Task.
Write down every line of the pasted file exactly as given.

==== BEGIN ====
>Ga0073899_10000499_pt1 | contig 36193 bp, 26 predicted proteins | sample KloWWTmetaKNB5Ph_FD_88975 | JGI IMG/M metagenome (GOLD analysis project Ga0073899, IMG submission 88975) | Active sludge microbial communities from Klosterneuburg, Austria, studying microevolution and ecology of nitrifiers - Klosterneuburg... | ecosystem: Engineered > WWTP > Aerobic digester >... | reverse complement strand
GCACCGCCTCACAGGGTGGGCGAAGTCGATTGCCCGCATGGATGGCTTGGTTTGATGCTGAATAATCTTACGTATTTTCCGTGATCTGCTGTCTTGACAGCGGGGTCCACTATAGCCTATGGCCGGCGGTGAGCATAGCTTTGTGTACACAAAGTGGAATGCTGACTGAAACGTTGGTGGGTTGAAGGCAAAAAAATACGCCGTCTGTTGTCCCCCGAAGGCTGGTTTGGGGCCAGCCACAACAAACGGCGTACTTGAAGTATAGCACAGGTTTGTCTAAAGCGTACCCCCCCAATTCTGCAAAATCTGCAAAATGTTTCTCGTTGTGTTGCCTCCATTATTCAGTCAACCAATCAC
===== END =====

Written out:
>Ga0073899_10000499_pt1 | contig 36193 bp, 26 predicted proteins | sample KloWWTmetaKNB5Ph_FD_88975 | JGI IMG/M metagenome (GOLD analysis project Ga0073899, IMG submission 88975) | Active sludge microbial communities from Klosterneuburg, Austria, studying microevolution and ecology of nitrifiers - Klosterneuburg... | ecosystem: Engineered > WWTP > Aerobic digester >... | reverse complement strand
GCACCGCCTCACAGGGTGGGCGAAGTCGATTGCCCGCATGGATGGCTTGGTTTGATGCTGAATAATCTTACGTATTTTCCGTGATCTGCTGTCTTGACAGCGGGGTCCACTATAGCCTATGGCCGGCGGTGAGCATAGCTTTGTGTACACAAAGTGGAATGCTGACTGAAACGTTGGTGGGTTGAAGGCAAAAAAATACGCCGTCTGTTGTCCCCCGAAGGCTGGTTTGGGGCCAGCCACAACAAACGGCGTACTTGAAGTATAGCACAGGTTTGTCTAAAGCGTACCCCCCCAATTCTGCAAAATCTGCAAAATGTTTCTCGTTGTGTTGCCTCCATTATTCAGTCAACCAATCAC